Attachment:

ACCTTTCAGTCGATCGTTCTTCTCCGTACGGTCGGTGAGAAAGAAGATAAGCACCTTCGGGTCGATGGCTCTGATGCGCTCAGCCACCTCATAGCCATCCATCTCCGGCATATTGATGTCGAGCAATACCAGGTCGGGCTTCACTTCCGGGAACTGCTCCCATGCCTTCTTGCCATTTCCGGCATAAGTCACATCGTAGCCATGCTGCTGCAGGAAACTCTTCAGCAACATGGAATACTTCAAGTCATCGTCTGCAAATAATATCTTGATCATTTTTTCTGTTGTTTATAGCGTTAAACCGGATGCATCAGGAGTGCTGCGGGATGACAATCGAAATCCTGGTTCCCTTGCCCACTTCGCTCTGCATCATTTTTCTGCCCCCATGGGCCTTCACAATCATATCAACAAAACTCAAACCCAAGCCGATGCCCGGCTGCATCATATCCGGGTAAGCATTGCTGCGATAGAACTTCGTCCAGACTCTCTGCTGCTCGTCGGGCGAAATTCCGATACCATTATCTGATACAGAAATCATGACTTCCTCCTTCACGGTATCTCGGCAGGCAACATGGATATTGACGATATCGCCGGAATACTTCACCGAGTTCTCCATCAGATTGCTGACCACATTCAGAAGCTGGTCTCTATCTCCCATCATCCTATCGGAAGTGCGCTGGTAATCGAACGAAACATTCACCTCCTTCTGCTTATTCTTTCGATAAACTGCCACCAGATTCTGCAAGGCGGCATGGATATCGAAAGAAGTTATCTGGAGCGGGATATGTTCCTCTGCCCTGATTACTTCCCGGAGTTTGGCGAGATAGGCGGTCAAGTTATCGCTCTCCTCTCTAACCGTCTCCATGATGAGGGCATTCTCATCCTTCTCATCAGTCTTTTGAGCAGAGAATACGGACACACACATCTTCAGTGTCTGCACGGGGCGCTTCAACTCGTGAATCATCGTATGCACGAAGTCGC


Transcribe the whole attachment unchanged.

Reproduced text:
ACCTTTCAGTCGATCGTTCTTCTCCGTACGGTCGGTGAGAAAGAAGATAAGCACCTTCGGGTCGATGGCTCTGATGCGCTCAGCCACCTCATAGCCATCCATCTCCGGCATATTGATGTCGAGCAATACCAGGTCGGGCTTCACTTCCGGGAACTGCTCCCATGCCTTCTTGCCATTTCCGGCATAAGTCACATCGTAGCCATGCTGCTGCAGGAAACTCTTCAGCAACATGGAATACTTCAAGTCATCGTCTGCAAATAATATCTTGATCATTTTTTCTGTTGTTTATAGCGTTAAACCGGATGCATCAGGAGTGCTGCGGGATGACAATCGAAATCCTGGTTCCCTTGCCCACTTCGCTCTGCATCATTTTTCTGCCCCCATGGGCCTTCACAATCATATCAACAAAACTCAAACCCAAGCCGATGCCCGGCTGCATCATATCCGGGTAAGCATTGCTGCGATAGAACTTCGTCCAGACTCTCTGCTGCTCGTCGGGCGAAATTCCGATACCATTATCTGATACAGAAATCATGACTTCCTCCTTCACGGTATCTCGGCAGGCAACATGGATATTGACGATATCGCCGGAATACTTCACCGAGTTCTCCATCAGATTGCTGACCACATTCAGAAGCTGGTCTCTATCTCCCATCATCCTATCGGAAGTGCGCTGGTAATCGAACGAAACATTCACCTCCTTCTGCTTATTCTTTCGATAAACTGCCACCAGATTCTGCAAGGCGGCATGGATATCGAAAGAAGTTATCTGGAGCGGGATATGTTCCTCTGCCCTGATTACTTCCCGGAGTTTGGCGAGATAGGCGGTCAAGTTATCGCTCTCCTCTCTAACCGTCTCCATGATGAGGGCATTCTCATCCTTCTCATCAGTCTTTTGAGCAGAGAATACGGACACACACATCTTCAGTGTCTGCACGGGGCGCTTCAACTCGTGAATCATCGTATGCACGAAGTCGC